Jake Robinson’s Story
Humanity desperately needs to return to a state in which we are an important component of the ecosystems in which we inhabit rather than continually at odds with it. Agriculture represents that area in which humanity most commonly and profoundly interacts with the natural world, and it is at this junction were we see much of the negative environmental impacts attributable to humanity. Habitat loss and the resulting displacement or extinction of species contributes the breakdown of valuable ecosystem services for which myriad species including ourselves rely upon for continued existence. Greenhouse gas emissions (primarily N20 and CH4) emitted from our agricultural practices comprise 15% of total greenhouse gas emissions, while agriculture itself consumes 17% of the fossil fuel used in the U.S.. Indeed I have chosen to leave my own region of Pennsylvania due to concerns over personal health due to environmental pollution from the natural gas fracturing industry and the aptitude of state government in light of immense industry lobbying. Having spent so much time and effort trying to create a functioning agricultural system on my own land, it was a very hard decision to make.
A key conclusion of the U.N supported IAASTD report “Agriculture at a Crossroads” was the ability of agroecological practices to increase eco-system services, provide ecological resilience and mitigate climate change while still providing increased production on smallholder farms where the majority of food is grown. Having left my land but not my interests, I find myself currently in the second semester of a graduate program in agroecology. Graduate school is an expensive affair and I\’m requesting $2000 in grant money to help recoup the cost of books as well as expenses incurred from my thesis work.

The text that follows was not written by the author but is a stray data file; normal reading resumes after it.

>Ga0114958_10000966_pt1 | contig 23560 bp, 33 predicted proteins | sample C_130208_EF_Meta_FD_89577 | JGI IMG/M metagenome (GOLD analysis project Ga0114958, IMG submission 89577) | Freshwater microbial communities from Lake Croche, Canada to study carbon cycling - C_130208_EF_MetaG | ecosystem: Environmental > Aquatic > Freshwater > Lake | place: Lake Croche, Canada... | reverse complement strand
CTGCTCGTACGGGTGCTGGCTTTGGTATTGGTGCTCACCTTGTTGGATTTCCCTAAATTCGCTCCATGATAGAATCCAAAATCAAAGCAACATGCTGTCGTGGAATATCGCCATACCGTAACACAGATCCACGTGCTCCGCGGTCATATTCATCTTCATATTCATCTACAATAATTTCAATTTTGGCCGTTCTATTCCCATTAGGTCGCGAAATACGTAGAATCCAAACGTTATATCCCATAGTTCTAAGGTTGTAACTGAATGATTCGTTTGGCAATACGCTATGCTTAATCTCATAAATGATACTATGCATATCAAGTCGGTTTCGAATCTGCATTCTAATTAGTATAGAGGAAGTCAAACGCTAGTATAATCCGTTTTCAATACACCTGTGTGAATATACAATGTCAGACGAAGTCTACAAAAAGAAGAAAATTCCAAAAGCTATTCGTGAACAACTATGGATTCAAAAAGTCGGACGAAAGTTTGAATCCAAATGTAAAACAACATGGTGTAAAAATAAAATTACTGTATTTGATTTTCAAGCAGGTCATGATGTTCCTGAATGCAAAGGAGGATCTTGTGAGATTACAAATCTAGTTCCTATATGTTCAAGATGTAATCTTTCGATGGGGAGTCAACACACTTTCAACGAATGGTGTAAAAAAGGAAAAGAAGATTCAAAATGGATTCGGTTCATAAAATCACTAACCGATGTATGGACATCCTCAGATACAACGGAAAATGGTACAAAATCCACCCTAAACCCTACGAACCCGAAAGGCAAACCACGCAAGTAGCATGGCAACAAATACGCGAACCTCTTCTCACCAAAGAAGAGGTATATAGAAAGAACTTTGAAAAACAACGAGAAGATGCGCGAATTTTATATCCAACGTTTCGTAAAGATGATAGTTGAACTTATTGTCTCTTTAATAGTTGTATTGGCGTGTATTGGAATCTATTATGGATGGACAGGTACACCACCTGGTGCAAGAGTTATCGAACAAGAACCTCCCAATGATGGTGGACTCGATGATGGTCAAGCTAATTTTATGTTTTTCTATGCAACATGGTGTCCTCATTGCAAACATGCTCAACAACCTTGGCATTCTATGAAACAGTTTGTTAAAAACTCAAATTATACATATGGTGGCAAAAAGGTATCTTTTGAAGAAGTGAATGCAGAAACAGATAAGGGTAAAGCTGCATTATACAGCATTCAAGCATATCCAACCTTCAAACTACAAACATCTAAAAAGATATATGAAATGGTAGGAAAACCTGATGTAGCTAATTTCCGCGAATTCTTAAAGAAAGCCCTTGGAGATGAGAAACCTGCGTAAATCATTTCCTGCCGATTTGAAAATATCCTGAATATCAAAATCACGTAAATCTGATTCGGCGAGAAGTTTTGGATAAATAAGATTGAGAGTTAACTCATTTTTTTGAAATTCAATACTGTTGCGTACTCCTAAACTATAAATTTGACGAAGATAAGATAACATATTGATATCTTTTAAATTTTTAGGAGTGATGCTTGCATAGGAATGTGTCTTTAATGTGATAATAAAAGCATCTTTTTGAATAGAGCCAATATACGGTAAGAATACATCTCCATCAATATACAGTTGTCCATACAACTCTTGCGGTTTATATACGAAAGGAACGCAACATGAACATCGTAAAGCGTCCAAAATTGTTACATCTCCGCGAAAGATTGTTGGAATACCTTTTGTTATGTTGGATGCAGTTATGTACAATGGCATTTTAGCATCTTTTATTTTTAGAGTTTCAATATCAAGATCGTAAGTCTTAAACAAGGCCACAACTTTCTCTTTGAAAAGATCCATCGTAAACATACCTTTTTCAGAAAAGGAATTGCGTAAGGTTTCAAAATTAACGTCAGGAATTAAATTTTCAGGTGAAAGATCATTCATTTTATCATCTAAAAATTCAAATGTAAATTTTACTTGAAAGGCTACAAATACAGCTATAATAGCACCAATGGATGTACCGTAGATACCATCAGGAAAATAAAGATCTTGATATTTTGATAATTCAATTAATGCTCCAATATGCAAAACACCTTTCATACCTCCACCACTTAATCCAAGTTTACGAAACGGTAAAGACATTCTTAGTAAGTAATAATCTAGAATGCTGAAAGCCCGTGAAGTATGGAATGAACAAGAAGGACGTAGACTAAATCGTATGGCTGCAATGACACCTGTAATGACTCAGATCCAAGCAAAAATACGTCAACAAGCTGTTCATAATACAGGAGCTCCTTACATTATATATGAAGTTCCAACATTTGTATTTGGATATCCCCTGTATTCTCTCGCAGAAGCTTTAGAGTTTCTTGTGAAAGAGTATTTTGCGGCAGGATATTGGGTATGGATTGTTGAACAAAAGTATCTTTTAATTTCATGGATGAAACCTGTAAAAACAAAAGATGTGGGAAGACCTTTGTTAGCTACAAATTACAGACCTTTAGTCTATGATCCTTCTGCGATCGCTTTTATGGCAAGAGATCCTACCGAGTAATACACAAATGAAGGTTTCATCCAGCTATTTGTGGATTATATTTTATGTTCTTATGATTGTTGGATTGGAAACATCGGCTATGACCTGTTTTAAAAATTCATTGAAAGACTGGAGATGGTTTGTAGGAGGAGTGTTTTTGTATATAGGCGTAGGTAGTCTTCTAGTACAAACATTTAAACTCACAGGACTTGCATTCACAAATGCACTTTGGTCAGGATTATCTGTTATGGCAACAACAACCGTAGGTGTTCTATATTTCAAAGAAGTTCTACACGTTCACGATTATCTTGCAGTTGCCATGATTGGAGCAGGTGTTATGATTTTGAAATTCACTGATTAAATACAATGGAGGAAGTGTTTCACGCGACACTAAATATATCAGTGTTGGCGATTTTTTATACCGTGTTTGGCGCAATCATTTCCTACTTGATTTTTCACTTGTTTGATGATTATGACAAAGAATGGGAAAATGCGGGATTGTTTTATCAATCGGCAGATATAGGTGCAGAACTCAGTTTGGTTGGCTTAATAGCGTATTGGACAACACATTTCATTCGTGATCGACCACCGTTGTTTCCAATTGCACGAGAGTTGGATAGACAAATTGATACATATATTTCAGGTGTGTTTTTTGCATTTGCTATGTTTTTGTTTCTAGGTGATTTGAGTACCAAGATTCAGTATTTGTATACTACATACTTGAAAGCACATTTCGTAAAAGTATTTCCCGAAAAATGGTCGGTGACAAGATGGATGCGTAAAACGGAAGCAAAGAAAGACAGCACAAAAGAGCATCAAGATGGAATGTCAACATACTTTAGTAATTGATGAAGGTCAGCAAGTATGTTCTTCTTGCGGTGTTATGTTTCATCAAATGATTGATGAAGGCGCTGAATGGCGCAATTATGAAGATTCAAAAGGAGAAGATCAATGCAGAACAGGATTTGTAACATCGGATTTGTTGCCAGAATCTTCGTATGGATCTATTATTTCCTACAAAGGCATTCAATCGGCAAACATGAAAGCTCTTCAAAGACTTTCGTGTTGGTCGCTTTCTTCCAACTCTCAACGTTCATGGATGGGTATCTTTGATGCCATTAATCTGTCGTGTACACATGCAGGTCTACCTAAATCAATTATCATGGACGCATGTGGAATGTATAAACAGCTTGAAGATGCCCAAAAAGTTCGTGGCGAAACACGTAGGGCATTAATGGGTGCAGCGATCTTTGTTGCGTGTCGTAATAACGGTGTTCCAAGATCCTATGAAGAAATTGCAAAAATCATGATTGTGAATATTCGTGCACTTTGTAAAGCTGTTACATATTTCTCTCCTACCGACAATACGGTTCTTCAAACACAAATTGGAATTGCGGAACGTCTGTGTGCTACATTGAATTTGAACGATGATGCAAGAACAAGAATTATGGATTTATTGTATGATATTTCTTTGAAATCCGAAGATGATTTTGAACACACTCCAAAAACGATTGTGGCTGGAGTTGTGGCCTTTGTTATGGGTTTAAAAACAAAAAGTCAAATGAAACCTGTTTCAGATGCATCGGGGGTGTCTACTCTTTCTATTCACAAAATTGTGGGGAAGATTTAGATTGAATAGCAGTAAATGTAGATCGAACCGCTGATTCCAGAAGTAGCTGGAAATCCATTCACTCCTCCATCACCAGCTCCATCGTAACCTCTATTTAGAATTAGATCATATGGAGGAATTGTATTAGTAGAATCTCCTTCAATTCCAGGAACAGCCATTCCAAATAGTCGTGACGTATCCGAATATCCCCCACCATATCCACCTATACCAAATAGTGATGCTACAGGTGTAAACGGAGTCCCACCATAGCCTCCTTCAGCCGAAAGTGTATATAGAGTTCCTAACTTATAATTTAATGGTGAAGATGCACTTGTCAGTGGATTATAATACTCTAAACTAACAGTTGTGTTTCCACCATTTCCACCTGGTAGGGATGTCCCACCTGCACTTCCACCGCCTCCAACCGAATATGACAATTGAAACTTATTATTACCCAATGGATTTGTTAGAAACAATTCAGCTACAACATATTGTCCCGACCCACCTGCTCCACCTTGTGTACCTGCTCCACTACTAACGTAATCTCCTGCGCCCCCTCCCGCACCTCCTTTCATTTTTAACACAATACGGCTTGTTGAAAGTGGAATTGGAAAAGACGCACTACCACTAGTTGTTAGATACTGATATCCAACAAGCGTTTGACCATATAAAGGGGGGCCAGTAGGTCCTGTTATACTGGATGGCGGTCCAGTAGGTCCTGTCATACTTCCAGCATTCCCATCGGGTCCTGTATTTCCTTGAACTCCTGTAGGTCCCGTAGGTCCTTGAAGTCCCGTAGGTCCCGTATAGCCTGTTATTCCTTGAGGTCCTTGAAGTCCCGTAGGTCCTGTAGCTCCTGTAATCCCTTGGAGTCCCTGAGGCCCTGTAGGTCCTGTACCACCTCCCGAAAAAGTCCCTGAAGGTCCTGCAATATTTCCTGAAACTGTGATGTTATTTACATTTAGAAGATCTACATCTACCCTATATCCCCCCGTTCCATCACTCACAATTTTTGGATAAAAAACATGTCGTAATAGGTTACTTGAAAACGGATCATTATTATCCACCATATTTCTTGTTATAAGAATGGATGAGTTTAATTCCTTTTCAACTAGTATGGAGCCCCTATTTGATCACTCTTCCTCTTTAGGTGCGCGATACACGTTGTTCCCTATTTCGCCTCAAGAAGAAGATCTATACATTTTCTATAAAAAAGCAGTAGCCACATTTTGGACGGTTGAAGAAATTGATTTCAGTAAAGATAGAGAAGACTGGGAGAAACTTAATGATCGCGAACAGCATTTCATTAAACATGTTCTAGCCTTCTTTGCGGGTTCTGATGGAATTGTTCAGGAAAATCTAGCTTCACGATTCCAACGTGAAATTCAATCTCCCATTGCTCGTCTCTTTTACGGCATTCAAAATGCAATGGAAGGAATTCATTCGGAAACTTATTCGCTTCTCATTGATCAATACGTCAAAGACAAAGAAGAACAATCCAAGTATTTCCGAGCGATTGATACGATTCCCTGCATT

I\’m focusing my research on pigs. One of the few non-poultry agricultural species lacking a rumen, its digestive abilities closely match our own, and as such can be thought of as a competitor for human foodstuffs. The vast majority of pork is currently raised on grain/soy/fishmeal blends; all foodstuffs for which we can expect increasing demand as population levels rise. With increasing pork consumption matching increased affluence in many parts of the world, and no clear ecologically sound alternative to grain fed pig-lots, its a highly worthy area of investigation.
My hope is that research into this area will help shine light on the means by which pigs can be fit into more efficient, agoecological systems both by understanding better the farm services (recycling, tillage, weeding) that pigs can provide as well as modeling the farming environment to mimic closer the natural habitat of their wild relatives. This may be particularly important for the small-hold farmer where such benefits could be seen as negating some of the costs of production and where the health of the environment most directly impacts the stability of the farm.
Of course all of this will help inform future management of my own land when I am able to afford and dedicate time to a new plot.